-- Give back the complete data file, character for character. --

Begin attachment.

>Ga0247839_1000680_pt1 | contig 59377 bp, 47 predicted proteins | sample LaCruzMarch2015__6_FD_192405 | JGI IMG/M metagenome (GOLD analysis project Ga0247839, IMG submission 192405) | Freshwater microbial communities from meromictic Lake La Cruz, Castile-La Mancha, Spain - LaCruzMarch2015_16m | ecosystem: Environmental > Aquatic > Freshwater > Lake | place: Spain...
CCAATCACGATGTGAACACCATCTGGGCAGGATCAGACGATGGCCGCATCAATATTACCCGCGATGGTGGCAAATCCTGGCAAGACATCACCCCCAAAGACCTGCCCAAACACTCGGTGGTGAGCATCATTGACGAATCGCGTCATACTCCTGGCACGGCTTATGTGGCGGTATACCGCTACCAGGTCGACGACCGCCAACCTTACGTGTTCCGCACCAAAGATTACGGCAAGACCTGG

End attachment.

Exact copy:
>Ga0247839_1000680_pt1 | contig 59377 bp, 47 predicted proteins | sample LaCruzMarch2015__6_FD_192405 | JGI IMG/M metagenome (GOLD analysis project Ga0247839, IMG submission 192405) | Freshwater microbial communities from meromictic Lake La Cruz, Castile-La Mancha, Spain - LaCruzMarch2015_16m | ecosystem: Environmental > Aquatic > Freshwater > Lake | place: Spain...
CCAATCACGATGTGAACACCATCTGGGCAGGATCAGACGATGGCCGCATCAATATTACCCGCGATGGTGGCAAATCCTGGCAAGACATCACCCCCAAAGACCTGCCCAAACACTCGGTGGTGAGCATCATTGACGAATCGCGTCATACTCCTGGCACGGCTTATGTGGCGGTATACCGCTACCAGGTCGACGACCGCCAACCTTACGTGTTCCGCACCAAAGATTACGGCAAGACCTGG